According to Rosenberg, most of the “evidence” for microcredit is flawed. Anecdotes about entrepreneurs whose receipt of loans helped them out of poverty could be selected examples that do not represent what has happened to most recipients of microcredit. Moreover, most studies which show that people who received microcredit perform better than those who did not aren’t controlled experiments. As Rosenberg rightly points out, people who receive microcredit might have skills or personalities that increase their receipt of credit and enhance their business outcomes. Thus, the receipt of microcredit isn’t necessarily responsible for their success.
Rosenberg points out that there is very little of the kind of randomized experiments that we would need to know whether microcredit actually helps poor people. Moreover, the few studies that randomly give some people access to microcredit don’t show clear benefits to the receipt of microcredit. In some of the studies, recipients don’t see their income or consumption increase.
So, at present, we don’t actually have hard scientific evidence that the provision of microcredit helps micro entrepreneurs.
You might be tempted to respond that there is no evidence that microcredit hurts entrepreneurs either. So what’s the harm in providing these loans? The worst that happens is that they do nothing except make the donors feel good.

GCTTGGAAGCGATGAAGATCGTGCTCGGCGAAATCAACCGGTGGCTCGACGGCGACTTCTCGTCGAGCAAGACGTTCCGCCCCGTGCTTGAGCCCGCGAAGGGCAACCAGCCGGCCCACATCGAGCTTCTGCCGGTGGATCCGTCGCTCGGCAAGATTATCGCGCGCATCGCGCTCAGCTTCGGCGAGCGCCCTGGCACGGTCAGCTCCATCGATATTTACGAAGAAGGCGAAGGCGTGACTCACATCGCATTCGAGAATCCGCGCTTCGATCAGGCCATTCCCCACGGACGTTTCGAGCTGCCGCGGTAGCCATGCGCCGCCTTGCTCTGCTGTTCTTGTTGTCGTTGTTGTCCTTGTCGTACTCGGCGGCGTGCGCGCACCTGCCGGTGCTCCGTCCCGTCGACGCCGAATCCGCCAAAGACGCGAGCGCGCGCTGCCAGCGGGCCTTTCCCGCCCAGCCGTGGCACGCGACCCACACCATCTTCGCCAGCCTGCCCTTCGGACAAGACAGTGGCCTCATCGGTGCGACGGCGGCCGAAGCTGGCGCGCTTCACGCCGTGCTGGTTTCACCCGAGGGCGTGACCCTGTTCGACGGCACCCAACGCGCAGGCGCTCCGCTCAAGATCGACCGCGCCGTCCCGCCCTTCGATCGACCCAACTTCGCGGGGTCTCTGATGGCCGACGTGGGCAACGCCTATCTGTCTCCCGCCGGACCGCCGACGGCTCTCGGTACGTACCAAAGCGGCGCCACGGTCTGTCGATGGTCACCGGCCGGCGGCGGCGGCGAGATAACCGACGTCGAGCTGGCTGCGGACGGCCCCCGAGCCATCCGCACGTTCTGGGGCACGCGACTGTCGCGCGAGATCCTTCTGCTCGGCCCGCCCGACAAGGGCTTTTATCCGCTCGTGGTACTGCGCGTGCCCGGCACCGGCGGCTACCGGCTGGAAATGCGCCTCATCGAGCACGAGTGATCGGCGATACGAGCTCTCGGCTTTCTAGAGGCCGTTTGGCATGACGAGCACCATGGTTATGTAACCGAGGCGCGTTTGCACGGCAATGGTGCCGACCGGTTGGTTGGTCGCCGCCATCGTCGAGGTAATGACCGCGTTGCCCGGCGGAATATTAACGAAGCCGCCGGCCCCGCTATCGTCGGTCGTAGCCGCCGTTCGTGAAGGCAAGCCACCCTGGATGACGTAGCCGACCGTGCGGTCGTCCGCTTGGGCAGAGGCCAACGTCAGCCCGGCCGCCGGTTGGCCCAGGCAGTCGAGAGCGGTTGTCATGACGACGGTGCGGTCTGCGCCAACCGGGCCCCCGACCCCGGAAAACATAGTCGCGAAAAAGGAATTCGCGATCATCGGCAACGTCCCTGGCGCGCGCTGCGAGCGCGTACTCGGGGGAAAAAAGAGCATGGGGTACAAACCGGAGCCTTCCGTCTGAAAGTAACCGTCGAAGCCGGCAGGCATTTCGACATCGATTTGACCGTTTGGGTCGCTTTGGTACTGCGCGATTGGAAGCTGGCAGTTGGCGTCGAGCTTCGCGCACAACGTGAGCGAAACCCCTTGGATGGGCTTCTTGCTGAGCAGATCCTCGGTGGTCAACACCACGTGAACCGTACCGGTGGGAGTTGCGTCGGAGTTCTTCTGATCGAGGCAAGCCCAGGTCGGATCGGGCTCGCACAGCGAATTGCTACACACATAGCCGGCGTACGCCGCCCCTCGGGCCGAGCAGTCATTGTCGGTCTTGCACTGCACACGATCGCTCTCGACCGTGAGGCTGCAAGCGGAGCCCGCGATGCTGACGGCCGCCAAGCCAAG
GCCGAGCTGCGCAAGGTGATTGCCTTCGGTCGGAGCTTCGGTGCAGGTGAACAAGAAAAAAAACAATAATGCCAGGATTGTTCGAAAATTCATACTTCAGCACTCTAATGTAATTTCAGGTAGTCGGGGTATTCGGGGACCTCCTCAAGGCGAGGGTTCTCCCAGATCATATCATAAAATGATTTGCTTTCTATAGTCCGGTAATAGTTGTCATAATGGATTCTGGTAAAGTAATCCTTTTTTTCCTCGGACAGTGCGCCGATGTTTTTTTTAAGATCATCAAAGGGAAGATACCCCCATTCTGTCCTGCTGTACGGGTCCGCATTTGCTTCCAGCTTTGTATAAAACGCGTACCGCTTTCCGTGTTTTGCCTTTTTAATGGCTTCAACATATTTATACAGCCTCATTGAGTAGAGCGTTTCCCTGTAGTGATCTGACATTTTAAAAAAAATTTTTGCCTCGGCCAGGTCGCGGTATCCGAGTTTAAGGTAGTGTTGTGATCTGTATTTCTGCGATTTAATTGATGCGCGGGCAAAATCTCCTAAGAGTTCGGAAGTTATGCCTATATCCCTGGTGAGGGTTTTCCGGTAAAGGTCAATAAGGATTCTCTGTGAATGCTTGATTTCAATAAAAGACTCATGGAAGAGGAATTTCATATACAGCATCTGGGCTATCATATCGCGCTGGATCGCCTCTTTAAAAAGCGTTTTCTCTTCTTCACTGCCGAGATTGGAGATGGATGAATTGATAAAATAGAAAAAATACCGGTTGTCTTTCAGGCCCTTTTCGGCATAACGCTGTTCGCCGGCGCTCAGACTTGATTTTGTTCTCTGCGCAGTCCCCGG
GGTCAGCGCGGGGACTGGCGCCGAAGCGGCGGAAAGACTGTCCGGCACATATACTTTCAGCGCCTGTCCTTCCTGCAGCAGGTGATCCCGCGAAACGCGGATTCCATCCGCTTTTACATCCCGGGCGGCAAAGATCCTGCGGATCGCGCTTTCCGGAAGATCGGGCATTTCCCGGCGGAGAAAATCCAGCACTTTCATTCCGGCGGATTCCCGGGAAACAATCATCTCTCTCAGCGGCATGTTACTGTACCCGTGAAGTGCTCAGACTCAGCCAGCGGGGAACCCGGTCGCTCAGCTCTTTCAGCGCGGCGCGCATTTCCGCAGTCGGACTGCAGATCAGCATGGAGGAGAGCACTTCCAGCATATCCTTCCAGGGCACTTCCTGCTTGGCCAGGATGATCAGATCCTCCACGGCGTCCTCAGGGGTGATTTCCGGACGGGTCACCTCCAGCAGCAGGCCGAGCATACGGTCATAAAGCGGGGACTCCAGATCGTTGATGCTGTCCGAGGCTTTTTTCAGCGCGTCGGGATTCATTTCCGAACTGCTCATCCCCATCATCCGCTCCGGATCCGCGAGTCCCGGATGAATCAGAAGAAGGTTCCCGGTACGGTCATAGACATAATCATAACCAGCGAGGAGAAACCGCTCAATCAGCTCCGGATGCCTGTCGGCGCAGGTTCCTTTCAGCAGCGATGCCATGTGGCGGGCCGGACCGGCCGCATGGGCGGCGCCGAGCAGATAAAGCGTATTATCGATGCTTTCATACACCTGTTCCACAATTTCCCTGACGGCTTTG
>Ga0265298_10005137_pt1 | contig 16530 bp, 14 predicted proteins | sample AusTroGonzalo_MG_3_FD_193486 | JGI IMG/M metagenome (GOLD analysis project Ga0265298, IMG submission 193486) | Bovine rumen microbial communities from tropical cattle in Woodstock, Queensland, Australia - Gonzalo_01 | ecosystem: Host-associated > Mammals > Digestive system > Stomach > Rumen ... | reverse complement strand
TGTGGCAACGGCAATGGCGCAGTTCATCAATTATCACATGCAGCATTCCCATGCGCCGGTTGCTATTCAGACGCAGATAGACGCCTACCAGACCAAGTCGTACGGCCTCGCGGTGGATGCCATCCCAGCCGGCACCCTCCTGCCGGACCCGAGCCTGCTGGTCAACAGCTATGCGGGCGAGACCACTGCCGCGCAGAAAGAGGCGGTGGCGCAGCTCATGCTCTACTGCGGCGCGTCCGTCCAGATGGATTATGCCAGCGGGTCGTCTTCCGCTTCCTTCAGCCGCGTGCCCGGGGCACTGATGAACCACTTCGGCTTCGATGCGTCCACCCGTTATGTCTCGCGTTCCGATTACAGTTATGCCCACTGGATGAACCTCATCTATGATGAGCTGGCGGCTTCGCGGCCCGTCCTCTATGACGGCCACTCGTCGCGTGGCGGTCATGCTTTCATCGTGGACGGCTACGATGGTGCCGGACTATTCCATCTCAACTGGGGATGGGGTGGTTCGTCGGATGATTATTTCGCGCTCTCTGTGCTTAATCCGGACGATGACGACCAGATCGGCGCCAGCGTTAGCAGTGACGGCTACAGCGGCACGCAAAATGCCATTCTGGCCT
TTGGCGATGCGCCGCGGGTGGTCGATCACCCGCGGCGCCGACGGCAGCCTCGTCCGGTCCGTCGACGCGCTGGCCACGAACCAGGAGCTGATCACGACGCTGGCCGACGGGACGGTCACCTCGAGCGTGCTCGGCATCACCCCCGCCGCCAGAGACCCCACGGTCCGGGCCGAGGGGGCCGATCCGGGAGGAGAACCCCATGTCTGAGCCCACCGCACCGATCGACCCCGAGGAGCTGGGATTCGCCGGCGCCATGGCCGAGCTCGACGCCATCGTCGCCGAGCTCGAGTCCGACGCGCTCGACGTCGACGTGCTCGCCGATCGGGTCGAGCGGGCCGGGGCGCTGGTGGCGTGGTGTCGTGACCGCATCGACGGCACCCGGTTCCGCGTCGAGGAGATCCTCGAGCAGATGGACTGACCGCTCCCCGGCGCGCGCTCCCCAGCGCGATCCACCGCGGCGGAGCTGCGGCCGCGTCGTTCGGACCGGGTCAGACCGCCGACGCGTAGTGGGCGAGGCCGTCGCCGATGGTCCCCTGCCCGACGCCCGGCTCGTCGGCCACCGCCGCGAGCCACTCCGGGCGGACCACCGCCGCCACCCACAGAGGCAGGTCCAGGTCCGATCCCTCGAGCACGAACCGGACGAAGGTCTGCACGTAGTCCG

Unfortunately, that philosophy ignores the concept of opportunity cost. There’s not an unlimited supply of philanthropic dollars that can be used to help the poor in the developing world. Therefore, money used to provide microcredit comes at the expense of money used to help the developing world’s poor in other ways. Microloans might mean fewer dollars for maternal health care or clean drinking water.
In short, if microcredit doesn’t help micro entrepreneurs, we need to think seriously about whether we would be better off putting philanthropic dollars towards something else.
* * * * *
Scott Shane is A. Malachi Mixon III, Professor of Entrepreneurial Studies at Case Western Reserve University. He is the author of nine books, including Fool’s Gold: The Truth Behind Angel Investing in America; Illusions of Entrepreneurship: and The Costly Myths that Entrepreneurs, Investors, and Policy Makers Live By.